Out-Law / Your Daily Need-To-Know

Updated industrial safety regulations to include public information requirements

Out-Law News | 07 May 2014 | 4:01 pm | 1 min. read

Draft regulations which would implement new EU requirements on the control of dangerous substances which could lead to major accident hazards in the UK have been published for consultation by the Health and Safety Executive (HSE).

The proposed new Control of Major Accident Hazards (COMAH) Regulations would replace the existing 1999 COMAH Regulations from 1 June 2015; the date by which the EU's Seveso III Directive must be implemented into national laws. The new rules take into account recent changes to EU legislation on the classification, labelling and packaging of chemical substances and mixtures, and strengthen a number of components of the existing regime including public information requirements and standards of inspection.

The COMAH Regulations cover industrial facilities which pose a major potential hazard to their workers, neighbouring communities or the environment due to the quantity and nature of the substances that they handle. They apply to sectors including oil and gas refining and storage, water treatment works and the production and storage of explosives and fireworks, as well as potentially hazardous chemicals. The regulatory regime is designed to ensure that risks are properly managed and controlled in a way that is safe, sustainable and provides reassurance to the public.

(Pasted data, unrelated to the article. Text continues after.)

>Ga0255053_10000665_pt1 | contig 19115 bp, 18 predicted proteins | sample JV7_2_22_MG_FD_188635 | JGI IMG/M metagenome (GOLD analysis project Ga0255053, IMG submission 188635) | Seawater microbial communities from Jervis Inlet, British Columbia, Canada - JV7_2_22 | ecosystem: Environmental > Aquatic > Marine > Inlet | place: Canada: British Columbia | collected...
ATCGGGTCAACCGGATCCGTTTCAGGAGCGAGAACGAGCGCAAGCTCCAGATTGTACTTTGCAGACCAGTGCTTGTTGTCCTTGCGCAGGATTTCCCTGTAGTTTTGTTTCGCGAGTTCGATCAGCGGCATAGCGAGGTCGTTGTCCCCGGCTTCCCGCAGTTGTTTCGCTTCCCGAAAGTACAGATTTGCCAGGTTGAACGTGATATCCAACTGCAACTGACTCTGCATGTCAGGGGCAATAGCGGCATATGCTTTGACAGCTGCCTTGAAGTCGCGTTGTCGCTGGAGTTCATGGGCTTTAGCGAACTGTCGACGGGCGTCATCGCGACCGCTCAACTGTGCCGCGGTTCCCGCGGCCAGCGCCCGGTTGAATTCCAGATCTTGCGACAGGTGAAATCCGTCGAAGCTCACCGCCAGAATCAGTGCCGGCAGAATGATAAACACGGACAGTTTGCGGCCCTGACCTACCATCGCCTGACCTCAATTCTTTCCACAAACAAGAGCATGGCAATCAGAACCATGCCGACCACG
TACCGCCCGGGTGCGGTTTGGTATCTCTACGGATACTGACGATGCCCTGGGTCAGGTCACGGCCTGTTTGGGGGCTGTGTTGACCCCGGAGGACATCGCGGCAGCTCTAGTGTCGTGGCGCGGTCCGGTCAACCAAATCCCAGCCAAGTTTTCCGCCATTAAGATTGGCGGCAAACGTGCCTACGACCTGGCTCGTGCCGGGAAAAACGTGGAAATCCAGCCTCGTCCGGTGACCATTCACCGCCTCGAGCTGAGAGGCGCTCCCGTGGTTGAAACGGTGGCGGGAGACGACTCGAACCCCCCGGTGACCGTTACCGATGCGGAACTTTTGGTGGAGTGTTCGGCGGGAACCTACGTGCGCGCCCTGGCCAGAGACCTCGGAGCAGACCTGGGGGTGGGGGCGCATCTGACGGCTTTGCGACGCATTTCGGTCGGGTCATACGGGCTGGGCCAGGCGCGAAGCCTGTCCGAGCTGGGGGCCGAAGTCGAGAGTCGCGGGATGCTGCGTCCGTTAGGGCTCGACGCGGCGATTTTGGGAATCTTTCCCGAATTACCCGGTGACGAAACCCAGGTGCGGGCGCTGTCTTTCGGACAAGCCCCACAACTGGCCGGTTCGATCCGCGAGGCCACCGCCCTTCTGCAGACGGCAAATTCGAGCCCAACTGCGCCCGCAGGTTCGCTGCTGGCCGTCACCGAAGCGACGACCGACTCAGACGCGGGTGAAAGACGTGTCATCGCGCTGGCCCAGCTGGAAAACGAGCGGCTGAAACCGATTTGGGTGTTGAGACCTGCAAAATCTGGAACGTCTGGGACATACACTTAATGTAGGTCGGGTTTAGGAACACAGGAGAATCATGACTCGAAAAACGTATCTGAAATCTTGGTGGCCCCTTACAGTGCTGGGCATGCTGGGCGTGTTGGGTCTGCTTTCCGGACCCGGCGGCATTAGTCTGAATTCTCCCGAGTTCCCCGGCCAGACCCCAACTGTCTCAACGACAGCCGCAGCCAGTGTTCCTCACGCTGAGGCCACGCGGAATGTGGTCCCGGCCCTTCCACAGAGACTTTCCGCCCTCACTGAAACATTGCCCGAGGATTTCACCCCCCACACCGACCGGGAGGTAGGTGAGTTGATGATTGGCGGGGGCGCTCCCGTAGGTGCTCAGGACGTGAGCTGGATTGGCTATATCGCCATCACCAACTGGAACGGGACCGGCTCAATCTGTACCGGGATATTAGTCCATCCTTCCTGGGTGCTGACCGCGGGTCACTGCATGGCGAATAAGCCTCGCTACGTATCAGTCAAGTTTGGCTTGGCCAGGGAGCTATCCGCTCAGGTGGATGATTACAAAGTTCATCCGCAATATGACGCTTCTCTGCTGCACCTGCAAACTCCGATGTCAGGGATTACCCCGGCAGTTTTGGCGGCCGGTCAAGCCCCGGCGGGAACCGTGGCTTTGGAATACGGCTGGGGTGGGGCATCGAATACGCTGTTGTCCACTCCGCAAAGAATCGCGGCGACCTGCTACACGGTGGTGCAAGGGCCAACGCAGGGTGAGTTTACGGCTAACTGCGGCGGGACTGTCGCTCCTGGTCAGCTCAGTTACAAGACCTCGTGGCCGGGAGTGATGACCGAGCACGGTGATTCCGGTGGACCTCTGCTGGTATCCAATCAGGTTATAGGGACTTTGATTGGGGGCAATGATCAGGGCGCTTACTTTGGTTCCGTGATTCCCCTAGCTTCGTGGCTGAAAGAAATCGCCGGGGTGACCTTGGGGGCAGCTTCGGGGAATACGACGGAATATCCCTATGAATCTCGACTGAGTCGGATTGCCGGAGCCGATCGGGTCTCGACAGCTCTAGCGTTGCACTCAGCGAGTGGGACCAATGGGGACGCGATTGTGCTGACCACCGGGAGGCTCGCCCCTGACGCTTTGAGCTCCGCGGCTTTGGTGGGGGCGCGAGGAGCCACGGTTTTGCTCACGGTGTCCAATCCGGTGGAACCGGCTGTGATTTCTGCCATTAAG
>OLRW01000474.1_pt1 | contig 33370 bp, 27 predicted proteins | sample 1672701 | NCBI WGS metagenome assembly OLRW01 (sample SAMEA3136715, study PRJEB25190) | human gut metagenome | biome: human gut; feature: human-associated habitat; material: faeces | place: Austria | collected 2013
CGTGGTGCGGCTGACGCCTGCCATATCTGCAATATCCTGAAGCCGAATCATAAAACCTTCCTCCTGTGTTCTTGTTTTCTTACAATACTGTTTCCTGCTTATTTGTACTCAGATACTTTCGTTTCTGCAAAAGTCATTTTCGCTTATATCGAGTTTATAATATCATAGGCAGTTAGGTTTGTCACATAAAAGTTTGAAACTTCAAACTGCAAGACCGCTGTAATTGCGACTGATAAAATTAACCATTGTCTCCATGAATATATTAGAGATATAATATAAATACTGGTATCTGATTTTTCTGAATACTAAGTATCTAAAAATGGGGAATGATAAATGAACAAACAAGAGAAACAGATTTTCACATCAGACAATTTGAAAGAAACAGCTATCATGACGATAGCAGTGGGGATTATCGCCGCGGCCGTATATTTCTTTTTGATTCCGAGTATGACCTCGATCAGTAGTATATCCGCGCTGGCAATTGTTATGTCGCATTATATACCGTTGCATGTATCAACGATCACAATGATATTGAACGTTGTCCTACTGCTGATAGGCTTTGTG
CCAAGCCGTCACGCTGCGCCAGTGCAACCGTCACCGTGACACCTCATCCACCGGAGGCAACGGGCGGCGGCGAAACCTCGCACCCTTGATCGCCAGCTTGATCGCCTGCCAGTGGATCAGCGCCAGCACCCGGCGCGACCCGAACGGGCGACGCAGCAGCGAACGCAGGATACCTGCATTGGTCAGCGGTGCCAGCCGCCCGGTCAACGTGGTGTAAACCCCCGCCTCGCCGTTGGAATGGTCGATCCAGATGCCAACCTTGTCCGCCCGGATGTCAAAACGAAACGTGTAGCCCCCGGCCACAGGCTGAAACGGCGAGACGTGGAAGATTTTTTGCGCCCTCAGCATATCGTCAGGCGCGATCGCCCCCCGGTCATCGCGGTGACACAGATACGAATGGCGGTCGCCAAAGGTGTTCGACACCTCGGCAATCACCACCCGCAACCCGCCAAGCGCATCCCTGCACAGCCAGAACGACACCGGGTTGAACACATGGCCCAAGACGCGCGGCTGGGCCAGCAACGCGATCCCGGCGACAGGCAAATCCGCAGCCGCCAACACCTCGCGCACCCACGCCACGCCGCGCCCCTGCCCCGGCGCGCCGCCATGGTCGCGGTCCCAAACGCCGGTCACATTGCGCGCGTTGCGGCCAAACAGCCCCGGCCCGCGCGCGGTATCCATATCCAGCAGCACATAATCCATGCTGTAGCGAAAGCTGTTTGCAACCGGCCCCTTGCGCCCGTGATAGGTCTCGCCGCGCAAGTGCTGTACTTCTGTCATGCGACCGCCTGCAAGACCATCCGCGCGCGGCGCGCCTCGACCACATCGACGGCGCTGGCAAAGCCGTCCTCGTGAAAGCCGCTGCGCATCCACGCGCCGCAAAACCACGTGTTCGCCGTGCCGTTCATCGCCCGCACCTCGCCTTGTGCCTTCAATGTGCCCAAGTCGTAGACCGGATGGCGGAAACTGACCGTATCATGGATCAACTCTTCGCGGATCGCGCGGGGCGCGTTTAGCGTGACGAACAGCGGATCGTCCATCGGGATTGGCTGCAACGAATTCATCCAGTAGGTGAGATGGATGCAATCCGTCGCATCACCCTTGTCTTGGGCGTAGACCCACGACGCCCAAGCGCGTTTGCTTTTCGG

The HSE's draft would implement all but the land use planning aspects of the Seveso III Directive, as well as certain provisions in relation to heavy fuel oils which have already been incorporated into the existing COMAH Regulations. The biggest changes reflect the move from the current Chemicals (Hazard Information and Packaging Supply) (CHIP) classification system to the newUN globally harmonised Classification, Labelling and Packaging (CLP) regime, from 1st June 2015, when it takes full legal effect.

The new regulations would also require all COMAH sites to make certain information, which must be kept up to date, about their sites and hazards permanently and electronically available to the public, as required by the Seveso III Directive. Other areas of change relate to safety reports, notifications, emergency plans, definition of key terms and broader duties in relation to 'domino' effects, including updated requirements to share information with neighbouring sites.